Weekly Update - 07.14.21
We’re entering the final weeks of summer now, so I thought I share some of the fun facts we’ve been learning about animals from around the world. Some of these wacky creatures may be familiar to you, but hopefully you learn something new as you’re reading this week’s column.
To start, we have the Lyrebird. Native to Australia, this bird is not poisonous or aggressive as those of us not from that country are inclined to suspect of any animal hailing from there. Lyrebirds are the largest songbird in the world and can mimic just about any sound they hear, including camera shutters, chainsaws, other birds and wildlife, and more. Another bird we learned about is the Jabiru; this one is native to Central and South America and is a type of stork. It is the tallest flying bird in its native area. The male of the species can grow to be as tall as 5 feet and averages a wingspan between 7.5 and just over 9 feet. The Jabiru’s name comes from the Tupi-Guarani language and means “swollen neck” which is a reference to the featherless, stretchable red pouch they have at their lower neck.
We’ve also learned about several sea creatures over the past few weeks, such as the Sea Pen, the Axolotl, and the Leafy Sea Dragon. Sea Pens are found in tropical and temperate waters, and despite appearances are in fact animals and not plants. These guys are a type of octocoral, closely related to sea whips, blue corals, and soft corals. They came by their name due to the fact that some of the species resemble a feather quill pen. Leafy Sea Dragons also come by their name due to their resemblance to seaweed; this is an excellent camouflage that helps protect them from predators and assists their own hunt for food which consists mainly of plankton and small crustaceans. Also known as “Leafies”, you can find these creatures along the southern and western coasts of Australia. The Axolotl is an amphibian native to freshwater lakes and ponds around Mexico City and are otherwise only found in captivity. These happy looking little guys are a type of salamander and are also called “walking fish” or “water dogs” and can regenerate limbs and organs if they are damaged or lost.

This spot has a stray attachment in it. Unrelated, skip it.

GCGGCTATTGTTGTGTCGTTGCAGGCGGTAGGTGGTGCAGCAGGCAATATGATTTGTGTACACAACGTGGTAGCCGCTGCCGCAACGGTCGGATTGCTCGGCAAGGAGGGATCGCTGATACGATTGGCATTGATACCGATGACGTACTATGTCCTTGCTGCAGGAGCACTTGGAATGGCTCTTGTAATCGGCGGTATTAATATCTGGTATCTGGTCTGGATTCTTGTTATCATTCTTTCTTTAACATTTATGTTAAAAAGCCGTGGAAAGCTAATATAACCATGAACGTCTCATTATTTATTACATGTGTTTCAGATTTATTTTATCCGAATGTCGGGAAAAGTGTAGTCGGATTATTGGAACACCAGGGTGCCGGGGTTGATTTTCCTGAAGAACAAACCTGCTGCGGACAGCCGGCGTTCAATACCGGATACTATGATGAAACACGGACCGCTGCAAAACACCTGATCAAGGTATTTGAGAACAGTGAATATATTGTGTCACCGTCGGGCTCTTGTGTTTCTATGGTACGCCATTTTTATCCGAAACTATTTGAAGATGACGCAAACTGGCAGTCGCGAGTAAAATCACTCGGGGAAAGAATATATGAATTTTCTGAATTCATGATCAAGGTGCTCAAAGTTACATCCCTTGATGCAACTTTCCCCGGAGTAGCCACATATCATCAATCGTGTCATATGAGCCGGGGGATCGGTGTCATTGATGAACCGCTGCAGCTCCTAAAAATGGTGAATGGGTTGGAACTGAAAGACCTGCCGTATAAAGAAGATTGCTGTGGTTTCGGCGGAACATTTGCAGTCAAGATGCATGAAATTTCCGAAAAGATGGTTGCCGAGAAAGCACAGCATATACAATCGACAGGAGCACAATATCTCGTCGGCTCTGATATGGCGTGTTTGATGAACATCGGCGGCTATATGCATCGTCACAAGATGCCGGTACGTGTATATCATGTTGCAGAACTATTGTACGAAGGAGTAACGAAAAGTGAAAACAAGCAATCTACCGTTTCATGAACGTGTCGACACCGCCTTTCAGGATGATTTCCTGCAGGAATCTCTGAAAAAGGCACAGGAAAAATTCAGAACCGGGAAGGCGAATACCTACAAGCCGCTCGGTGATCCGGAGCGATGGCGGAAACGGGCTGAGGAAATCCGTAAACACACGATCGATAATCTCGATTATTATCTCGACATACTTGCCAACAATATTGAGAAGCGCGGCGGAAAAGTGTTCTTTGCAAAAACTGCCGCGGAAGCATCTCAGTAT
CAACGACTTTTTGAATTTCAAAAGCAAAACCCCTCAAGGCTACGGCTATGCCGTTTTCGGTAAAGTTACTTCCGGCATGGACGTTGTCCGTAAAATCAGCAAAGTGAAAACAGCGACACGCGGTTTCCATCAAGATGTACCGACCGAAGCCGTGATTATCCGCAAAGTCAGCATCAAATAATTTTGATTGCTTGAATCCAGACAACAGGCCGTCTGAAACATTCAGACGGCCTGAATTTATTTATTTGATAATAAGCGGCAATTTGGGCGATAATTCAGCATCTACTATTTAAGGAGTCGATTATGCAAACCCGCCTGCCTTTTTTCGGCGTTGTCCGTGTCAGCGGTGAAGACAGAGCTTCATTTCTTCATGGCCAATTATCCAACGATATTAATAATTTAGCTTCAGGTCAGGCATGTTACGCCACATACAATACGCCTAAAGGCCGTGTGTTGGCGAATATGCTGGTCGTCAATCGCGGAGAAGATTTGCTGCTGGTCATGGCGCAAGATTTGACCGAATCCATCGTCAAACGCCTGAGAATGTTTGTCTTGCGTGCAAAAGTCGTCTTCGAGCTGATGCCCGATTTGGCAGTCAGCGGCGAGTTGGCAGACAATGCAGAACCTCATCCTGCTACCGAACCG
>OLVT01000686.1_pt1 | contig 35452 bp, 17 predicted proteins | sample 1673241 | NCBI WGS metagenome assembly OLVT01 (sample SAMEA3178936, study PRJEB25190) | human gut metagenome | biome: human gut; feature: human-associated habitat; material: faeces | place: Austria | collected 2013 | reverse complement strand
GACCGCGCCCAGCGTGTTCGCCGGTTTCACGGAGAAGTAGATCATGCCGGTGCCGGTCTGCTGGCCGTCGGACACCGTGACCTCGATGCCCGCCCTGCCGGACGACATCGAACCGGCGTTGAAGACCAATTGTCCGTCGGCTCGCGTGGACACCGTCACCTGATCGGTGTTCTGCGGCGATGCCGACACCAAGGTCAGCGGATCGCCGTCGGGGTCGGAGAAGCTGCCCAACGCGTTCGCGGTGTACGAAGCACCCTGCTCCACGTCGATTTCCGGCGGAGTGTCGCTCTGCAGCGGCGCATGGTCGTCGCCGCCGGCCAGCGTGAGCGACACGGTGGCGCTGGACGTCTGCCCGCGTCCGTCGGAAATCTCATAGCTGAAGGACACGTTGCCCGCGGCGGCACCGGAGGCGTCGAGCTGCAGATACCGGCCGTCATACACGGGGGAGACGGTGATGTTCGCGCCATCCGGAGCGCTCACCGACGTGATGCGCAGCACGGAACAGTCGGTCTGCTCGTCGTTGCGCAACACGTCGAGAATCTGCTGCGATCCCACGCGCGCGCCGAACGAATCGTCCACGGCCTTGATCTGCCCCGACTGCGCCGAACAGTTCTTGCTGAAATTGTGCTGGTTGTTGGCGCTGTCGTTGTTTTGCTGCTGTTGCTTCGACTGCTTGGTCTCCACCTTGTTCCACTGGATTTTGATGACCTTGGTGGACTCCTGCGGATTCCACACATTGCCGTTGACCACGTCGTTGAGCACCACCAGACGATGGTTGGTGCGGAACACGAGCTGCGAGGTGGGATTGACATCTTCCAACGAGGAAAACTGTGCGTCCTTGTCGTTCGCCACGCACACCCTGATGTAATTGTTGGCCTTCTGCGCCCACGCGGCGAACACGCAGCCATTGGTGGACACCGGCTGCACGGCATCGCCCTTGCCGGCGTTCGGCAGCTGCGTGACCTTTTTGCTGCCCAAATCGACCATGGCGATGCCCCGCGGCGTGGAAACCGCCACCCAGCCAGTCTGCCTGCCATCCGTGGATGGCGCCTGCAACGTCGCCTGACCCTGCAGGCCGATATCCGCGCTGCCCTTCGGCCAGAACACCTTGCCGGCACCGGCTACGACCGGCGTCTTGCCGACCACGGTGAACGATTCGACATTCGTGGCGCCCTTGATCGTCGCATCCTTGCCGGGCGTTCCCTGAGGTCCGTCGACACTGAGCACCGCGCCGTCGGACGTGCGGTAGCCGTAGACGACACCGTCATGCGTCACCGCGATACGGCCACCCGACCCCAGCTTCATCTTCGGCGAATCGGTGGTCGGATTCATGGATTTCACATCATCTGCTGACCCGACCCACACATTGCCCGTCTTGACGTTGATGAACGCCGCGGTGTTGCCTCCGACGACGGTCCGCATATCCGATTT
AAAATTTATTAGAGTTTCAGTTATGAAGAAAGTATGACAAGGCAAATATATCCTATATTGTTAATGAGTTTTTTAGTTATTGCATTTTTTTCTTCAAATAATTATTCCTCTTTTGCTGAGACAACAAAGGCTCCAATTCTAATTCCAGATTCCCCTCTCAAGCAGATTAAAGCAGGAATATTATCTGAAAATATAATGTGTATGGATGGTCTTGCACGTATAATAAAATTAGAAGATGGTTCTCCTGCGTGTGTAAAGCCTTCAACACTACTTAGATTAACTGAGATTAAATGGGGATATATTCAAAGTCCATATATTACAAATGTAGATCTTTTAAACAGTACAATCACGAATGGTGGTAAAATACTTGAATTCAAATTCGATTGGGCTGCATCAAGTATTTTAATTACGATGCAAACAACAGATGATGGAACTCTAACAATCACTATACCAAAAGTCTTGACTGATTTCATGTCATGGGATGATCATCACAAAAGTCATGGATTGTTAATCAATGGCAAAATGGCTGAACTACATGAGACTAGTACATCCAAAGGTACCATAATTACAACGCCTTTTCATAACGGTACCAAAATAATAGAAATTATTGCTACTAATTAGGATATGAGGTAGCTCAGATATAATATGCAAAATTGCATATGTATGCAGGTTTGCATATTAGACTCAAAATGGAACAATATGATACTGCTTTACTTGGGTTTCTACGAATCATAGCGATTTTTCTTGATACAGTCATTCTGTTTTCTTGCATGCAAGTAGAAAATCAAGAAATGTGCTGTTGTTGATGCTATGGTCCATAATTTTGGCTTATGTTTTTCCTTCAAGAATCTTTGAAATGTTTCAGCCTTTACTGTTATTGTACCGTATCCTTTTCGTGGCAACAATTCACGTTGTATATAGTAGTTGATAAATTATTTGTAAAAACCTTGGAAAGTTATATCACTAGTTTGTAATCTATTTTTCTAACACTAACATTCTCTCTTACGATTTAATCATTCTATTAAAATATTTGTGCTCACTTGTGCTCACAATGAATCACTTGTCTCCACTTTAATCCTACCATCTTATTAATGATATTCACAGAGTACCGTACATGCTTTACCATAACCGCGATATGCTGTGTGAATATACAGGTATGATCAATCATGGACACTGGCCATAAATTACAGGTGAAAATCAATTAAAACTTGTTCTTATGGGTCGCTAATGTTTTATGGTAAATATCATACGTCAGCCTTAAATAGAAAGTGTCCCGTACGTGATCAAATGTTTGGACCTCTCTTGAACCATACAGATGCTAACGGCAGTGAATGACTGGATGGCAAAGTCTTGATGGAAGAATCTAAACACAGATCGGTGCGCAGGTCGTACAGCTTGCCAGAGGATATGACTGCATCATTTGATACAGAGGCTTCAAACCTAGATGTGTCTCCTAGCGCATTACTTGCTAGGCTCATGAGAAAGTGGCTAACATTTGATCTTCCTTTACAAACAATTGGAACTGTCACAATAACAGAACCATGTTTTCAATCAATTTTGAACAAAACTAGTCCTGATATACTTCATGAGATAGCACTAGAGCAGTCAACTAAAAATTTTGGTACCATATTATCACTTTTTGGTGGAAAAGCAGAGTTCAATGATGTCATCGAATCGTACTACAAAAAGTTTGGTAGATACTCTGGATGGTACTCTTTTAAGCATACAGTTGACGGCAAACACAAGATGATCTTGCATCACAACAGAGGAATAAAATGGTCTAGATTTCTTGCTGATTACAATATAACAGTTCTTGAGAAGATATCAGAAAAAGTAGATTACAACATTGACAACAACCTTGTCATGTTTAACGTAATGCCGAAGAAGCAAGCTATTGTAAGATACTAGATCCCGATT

The last couple animals I have space to share are an interesting bunch. The Venezuelan Poodle Moth is interesting not only because it is quite possibly the fluffiest moth we’ve ever seen, but also because they lack verification; this guy has only been photographed by Dr. Arthur Anker back in 2009 and so there is debate as to whether or not this moth is real or a hoax, hopefully someone will have an update on this one in the future. Finally, we have the Echidna. Depending on when you grew up, you may be familiar with the famous Echidna, Knuckles, who is a sometimes-enemy of Sonic the Hedgehog from the Sega video game. These spiny mammals are native to Australia and New Guinea, and are one of only two mammals that lays eggs (the other being the platypus.) And with that we are out of space to share information on the sometime cute, sometimes funny-looking animals we’ve learned about this summer!